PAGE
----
Construction's Outlook and the Opportunities to Improve It for Your Business

Here's what's happening in construction and the options and opportunities you have to improve your 2021 operating results and cash flow.

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As I was writing this in mid-March, my head was spinning because of all the economic, stimulus, tax and construction industry data estimates and projections flying around. Quite frankly, it is tough figuring out where to start.

Since our core topic here primarily involves construction companies, equipment costs and returns, and rental options, it will be impossible to cover all three. Thus, let’s cover what is happening in the construction industry and what options and opportunities you have to improve your 2021 operating results and cash flow.

Let’s cover:

  • Activity in various construction markets
  • The rise in material costs
  • A lack of labor in many cases
  • Interest rate moves
  • Free money from the government
  • 2021 goals

First of all, I would like you to head into a room with a mirror in it. Stand in front of it and pat yourself on the back and tell yourself what a great job you did in 2020 and will do in 2021. We always appreciate it when someone acknowledges output, and it should help you deal with all the risks you will face this year.

Opportunities and Challenges Ahead

Construction starts increased 4% from 2018 to 2019 and fell 9% in 2020. With a 4% increase expected for 2021, it still leaves starts below the 2019 level. They are not expected to return to 2019 levels for many construction segments — until 2022 and 2023.

Based on residential starts, it appears those of you working in the housing and multifamily sector have another good year in front of you. Just remember to watch those costs, because I believe they will continue to creep up and thus increase the cost of your product and service. It so happened that on March 17, the Feds reported new housing permits were down 11%, and rising material costs and supply chain issues were adding to the cost of new housing to the point where some potential buyers may hold off until things settle down.

Nonresidential construction segments currently on the rise include distribution centers, highways and bridges, environmental public works projects and healthcare businesses. Other commercial building segments face longer recovery times. Hotel starts remain below 2019 levels. Retail will climb back some after a 27% decline in 2020; likewise for office buildings. “Green” projects are part of the Biden administration’s infrastructure plan, which may encourage renovation work to be more energy efficient.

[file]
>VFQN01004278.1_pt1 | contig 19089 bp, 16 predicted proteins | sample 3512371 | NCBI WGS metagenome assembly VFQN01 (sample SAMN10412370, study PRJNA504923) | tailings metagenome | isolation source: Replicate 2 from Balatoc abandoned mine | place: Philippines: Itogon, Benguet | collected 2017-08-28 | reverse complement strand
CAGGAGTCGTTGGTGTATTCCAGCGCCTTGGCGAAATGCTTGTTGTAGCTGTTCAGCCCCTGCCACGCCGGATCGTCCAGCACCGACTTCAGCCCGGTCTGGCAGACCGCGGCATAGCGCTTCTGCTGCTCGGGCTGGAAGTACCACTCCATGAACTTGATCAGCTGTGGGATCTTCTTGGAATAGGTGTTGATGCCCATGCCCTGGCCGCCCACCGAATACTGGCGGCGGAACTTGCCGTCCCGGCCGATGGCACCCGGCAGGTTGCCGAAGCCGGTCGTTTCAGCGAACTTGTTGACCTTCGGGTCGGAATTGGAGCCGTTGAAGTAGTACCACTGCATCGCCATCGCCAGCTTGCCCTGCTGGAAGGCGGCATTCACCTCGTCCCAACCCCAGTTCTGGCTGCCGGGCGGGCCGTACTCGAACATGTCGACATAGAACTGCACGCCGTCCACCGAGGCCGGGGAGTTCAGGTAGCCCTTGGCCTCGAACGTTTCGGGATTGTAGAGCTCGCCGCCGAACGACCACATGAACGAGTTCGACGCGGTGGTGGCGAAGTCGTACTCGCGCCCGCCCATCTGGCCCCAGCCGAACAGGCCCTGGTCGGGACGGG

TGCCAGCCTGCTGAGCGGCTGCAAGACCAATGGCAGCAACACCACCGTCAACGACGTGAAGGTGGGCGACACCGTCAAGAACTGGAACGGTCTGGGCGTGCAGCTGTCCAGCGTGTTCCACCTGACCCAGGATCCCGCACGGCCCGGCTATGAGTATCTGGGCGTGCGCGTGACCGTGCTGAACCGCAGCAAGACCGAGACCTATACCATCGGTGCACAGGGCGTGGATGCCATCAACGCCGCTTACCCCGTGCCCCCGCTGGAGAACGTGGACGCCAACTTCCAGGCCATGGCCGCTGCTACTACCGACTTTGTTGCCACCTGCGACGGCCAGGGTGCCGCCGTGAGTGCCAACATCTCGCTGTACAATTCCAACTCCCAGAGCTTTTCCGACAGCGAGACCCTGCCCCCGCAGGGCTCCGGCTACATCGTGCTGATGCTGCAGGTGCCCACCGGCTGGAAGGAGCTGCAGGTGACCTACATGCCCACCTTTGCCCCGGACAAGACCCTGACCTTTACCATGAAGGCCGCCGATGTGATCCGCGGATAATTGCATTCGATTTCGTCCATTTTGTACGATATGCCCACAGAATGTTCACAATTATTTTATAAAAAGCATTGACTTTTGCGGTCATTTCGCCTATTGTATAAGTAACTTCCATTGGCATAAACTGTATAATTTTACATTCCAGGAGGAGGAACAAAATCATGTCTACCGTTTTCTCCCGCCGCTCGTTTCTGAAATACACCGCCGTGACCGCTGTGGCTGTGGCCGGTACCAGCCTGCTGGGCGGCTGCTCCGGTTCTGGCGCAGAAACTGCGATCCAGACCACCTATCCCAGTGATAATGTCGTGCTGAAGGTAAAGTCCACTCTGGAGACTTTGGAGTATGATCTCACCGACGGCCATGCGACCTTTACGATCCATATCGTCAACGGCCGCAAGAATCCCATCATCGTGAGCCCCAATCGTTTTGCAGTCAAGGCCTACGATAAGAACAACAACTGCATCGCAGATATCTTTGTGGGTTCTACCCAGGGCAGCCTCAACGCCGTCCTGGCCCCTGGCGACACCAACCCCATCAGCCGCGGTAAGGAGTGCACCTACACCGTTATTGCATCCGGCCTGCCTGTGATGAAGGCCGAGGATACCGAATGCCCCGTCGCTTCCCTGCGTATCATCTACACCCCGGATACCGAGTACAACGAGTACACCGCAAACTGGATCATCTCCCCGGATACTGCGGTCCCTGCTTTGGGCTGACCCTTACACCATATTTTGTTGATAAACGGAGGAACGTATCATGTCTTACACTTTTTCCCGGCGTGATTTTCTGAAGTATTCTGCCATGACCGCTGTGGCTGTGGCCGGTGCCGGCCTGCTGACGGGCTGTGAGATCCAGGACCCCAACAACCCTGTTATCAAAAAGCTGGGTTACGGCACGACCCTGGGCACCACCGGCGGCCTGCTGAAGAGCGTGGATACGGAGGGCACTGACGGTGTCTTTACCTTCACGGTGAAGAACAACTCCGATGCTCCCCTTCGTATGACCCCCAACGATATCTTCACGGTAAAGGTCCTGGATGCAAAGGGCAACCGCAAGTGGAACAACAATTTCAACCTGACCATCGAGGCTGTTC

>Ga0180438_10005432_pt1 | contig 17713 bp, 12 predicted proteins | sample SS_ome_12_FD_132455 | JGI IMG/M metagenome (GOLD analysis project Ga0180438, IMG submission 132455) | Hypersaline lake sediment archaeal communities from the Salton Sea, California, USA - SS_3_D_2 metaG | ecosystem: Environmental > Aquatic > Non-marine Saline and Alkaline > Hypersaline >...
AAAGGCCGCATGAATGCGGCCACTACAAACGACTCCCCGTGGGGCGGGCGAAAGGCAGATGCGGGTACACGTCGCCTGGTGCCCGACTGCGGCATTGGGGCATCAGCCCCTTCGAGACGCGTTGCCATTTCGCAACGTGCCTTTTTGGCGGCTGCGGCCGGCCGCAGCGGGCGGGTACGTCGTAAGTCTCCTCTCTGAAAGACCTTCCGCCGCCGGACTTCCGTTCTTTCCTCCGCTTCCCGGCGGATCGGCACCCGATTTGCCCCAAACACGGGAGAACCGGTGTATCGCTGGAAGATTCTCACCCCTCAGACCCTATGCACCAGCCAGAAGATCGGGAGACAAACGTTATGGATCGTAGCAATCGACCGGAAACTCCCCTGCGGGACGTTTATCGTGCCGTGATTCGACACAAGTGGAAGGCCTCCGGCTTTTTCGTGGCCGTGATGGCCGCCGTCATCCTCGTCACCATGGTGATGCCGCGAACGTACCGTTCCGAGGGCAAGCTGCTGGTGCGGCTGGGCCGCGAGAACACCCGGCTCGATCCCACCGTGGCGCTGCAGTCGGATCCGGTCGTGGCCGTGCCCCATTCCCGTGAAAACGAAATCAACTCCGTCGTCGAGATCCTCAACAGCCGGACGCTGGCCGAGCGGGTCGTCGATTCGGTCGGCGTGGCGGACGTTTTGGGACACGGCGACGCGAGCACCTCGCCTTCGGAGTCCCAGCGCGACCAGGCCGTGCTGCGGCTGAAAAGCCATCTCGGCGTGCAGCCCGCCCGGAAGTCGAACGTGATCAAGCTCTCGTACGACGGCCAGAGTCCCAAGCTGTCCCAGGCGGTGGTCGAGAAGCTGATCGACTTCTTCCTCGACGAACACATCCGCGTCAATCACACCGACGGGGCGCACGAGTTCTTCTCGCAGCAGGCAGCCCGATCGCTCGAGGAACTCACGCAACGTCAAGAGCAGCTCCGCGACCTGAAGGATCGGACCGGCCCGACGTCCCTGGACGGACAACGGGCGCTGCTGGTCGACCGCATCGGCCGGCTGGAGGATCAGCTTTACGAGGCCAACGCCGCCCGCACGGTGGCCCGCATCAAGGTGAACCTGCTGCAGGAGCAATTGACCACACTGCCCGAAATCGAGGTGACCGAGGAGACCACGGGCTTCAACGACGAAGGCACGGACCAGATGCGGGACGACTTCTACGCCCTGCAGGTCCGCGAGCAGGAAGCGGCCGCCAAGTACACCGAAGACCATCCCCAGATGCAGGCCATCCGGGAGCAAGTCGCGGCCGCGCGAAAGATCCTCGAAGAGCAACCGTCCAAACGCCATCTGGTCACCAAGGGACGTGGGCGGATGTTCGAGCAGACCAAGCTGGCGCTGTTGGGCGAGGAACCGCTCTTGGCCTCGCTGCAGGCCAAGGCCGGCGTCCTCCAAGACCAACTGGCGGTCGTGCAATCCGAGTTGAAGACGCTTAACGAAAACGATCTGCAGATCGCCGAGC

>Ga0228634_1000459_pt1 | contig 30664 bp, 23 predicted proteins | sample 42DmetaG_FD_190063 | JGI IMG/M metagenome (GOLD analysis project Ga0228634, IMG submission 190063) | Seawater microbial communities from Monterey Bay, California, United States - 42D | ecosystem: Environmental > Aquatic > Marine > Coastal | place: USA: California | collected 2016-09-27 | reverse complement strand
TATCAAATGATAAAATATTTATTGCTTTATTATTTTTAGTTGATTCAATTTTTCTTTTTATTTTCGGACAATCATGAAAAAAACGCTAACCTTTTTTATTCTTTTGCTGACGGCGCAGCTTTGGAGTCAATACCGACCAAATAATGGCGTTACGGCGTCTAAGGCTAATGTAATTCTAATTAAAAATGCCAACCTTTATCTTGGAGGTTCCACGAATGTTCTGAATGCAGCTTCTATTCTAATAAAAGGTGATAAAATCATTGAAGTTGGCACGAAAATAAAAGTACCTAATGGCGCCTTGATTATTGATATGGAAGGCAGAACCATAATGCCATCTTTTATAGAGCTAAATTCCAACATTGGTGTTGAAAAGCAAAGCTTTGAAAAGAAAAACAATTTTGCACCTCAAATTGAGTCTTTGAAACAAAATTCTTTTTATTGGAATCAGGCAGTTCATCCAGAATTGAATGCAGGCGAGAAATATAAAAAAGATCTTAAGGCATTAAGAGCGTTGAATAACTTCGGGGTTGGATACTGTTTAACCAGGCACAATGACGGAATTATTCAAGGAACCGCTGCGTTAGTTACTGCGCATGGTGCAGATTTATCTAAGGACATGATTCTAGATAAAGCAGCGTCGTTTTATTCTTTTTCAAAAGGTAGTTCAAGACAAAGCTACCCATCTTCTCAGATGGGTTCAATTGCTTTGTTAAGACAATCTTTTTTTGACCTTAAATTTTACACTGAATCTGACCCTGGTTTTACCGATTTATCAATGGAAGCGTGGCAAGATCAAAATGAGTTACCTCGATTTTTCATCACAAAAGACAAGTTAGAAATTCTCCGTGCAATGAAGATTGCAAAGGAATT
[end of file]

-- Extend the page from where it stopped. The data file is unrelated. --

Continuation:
I have been checking in with numerous contractors that normally rent aerial access equipment and their backlog for 2021 remains below what they want. They are bidding a lot of work, but the competition is tough and the bids very tight — if they are lucky enough to get one.

In other words, contract management is paramount since a minor miss can make the difference between profit or loss. Every hour of every day counts, and costs must be monitored frequently. Hey, you run the ship and just patted yourself on the back, so do not get sloppy and get behind the curve.

Construction material costs are up 5.4% and rising. Labor costs will depend on your market and availability of the workforce. It looks like interest rates are starting to move, increasing the cost to purchase equipment and fund work in process. Banks are nervous about the construction industry, so you need to keep your books clean and up to date, and be aware of bank covenants you need to meet to keep lenders happy.

Finding Your Workforce

For those of you who do have backlogs, your primary task right now is probably finding help to do the work. If they are good, pay whatever is needed to get them because there may not be anyone behind them waiting to work for you. Then find ways to keep them. Maybe this is a bonus pool based on the final project results. Maybe it’s picking up the tab for dinner when someone performs beyond your expectations. If you think about this long enough, you will find ways to encourage good workers to stay around.

I also encourage you to read the January Gordon Report entitled “Job Shock: Solving the Pandemic & 2030 Employment Meltdown” by Edward Gordon; it may even save you $50,000 to $100,000. Gordon’s passion is to cover the U.S. job markets, past, present and future. He believes we are not creating more high-pay, low-skilled jobs but rather creating more high-pay, high-skill jobs. Further, he states 50% of these new high-pay jobs do not require four-year degrees.

The article can help young people or industry-displaced folks focus on what to do going forward (perhaps even in construction). Read it and pass it on to those seeking new opportunities. It may save you some bucks. 

Tax Benefits of Pandemic Relief

I expect that a lot of you took advantage of the PPP loan money, both rounds 1 and 2. The program also opened a new option for small businesses and sole proprietors. These are loans subject to forgiveness if funds are spent as required by regulations, with the forgiveness being non-taxable. At least 60% must be spent for payroll.

Based on an article in the March 21 issue of the Journal of Accountancy, there are a ton of tax provisions related to the year-end coronavirus relief act, including deductions and credits with meaningful reduction in taxes or collections to use to cover payroll. I suggest you ask your CPA to review this document with you to find where your business activities fit in with these pandemic tax-related opportunities.

2021 will be tough no matter what. Stay on top of your business. If you need help doing that, find someone who can provide guidance. Your goal is to be able to walk up to the mirror this time next year and pat yourself on the back again.